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Of course, any information pertaining to taxes is complex, full of exceptions, and subject to change. This discussion deals with the general rules for taxation of annuities–you should consult a tax advisor for more specific information before you take any action.
An individual retirement arrangement (IRA) is a personal savings plan that offers specific tax benefits.
If you’re in a high deductible health plan, a health savings account (HSA) is a way to accumulate money tax-free to pay these deductibles and other medical costs. In this video, learn the benefits of leveraging an HSA, not only to pay your medical expenses but also as a way to save for retirement.
Social Security benefits are a major source of retirement income for most people. Your Social Security retirement benefit is based on the number of years you’ve worked and the amount you’ve earned. When you begin taking Social Security benefits also greatly affects the size of your benefit.
Medicare won’t cover all of your healthcare costs during retirement, so you may want to buy a supplemental medical insurance policy known as Medigap. Offered by private insurance companies, Medigap policies are designed to cover costs not paid by Original Medicare, helping you fill the gaps in your Medicare coverage.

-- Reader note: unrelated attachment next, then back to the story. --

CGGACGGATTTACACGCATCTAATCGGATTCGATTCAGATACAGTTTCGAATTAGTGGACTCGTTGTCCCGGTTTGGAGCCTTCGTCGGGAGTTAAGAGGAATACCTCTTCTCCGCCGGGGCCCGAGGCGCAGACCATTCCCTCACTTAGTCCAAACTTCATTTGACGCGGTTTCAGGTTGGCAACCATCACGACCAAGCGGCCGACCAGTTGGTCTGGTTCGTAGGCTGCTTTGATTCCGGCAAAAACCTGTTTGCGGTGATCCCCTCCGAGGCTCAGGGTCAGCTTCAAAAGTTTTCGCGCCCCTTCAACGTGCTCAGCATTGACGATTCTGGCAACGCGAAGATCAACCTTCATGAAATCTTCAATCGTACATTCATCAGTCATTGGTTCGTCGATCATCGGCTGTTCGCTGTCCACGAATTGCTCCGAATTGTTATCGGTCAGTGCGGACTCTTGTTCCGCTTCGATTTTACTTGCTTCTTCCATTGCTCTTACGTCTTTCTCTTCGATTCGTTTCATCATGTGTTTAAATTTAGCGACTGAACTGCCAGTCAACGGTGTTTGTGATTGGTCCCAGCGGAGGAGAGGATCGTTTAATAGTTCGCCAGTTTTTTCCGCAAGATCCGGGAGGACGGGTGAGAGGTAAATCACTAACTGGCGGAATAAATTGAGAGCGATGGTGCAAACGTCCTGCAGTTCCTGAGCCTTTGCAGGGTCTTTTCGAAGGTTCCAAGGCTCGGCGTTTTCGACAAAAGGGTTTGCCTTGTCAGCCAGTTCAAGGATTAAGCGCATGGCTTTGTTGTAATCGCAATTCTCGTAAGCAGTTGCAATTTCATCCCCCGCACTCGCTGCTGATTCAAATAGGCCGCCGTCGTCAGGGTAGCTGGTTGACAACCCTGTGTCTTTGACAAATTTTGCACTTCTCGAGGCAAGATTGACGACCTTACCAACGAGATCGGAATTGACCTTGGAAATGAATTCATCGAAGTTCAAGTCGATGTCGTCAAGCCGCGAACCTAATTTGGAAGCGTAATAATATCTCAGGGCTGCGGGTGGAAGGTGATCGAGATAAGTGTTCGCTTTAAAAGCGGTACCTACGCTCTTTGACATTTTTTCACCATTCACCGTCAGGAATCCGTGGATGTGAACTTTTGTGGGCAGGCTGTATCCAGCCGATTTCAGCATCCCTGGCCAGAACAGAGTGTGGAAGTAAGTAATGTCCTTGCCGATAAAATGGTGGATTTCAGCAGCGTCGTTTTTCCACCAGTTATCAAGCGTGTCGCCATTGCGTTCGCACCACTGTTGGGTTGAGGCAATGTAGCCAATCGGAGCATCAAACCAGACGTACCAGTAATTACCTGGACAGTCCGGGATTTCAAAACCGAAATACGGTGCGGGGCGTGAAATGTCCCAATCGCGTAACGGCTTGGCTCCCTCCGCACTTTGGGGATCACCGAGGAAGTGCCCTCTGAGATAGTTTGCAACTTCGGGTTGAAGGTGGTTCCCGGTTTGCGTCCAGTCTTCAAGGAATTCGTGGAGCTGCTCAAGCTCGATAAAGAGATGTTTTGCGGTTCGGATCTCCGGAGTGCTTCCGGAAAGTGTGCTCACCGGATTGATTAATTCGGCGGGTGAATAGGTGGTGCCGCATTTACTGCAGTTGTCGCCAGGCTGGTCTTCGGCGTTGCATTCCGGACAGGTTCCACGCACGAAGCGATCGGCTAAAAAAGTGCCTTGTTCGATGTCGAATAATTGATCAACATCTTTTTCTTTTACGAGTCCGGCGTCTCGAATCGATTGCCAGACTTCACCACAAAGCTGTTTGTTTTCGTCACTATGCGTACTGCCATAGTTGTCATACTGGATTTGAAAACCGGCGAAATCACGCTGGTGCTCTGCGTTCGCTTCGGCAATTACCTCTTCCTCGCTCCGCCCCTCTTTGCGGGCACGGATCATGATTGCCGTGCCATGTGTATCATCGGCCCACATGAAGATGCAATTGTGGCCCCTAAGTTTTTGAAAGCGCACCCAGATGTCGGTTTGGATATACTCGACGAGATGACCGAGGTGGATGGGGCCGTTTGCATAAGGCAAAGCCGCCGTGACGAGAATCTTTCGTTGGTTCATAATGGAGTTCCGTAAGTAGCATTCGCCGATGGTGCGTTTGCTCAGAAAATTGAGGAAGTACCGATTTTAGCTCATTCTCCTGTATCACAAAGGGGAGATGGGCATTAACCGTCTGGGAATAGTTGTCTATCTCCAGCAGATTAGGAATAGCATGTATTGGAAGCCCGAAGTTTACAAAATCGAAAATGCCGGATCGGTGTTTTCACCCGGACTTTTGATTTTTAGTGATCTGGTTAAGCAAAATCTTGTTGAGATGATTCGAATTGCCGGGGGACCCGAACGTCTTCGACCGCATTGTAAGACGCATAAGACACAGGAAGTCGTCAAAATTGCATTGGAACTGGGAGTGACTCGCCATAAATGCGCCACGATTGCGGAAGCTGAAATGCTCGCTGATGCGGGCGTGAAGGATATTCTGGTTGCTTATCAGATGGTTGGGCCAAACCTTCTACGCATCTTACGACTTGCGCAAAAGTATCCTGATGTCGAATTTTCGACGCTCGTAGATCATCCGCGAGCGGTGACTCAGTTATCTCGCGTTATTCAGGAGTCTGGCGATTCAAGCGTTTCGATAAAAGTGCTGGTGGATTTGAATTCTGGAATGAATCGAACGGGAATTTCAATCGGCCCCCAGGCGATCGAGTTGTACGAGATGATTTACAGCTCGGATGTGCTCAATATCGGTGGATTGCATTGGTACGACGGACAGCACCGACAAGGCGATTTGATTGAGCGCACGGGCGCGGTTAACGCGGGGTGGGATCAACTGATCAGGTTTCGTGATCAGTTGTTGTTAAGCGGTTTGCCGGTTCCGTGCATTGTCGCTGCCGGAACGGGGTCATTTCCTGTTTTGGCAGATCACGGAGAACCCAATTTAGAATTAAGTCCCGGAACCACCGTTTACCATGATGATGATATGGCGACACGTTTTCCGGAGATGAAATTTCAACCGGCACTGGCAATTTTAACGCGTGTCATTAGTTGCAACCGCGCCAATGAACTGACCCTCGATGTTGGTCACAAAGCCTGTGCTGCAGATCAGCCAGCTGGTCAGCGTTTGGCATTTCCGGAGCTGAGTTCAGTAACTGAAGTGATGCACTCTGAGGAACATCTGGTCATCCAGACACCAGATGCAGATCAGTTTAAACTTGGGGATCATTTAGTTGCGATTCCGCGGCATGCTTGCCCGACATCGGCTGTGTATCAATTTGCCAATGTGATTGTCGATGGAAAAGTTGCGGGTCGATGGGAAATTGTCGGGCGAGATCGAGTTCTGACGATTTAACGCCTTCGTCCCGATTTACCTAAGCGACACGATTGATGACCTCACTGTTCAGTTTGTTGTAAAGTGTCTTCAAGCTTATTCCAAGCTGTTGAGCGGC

Medicare is a federal program that provides health insurance to retired individuals, regardless of their medical condition, and certain younger people with disabilities or end-stage renal disease.
At some point, many of us will need to take on responsibility for an aging loved one. And when that time comes, there is an enormous amount of pressure to consider all factors and make the best decisions regarding his or her health and finances. Where will your mother, father, wife, or husband receive the highest-quality care? Where will he or she be treated like a resident, not just a patient? Where is the cleanest skilled nursing facility with the best food? Where will your loved one feel safe?
Each spring, a rite of passage occurs in stadiums, auditoriums, and Zoom calls across the nation: The latest graduates cross the stage to begin a new phase of financial independence. As has always been the case for graduates, the class of 2021 will face an array of financial choices for the first time—simple decisions on saving and spending that may seem small in the moment but have financial repercussions that can extend far into the future.
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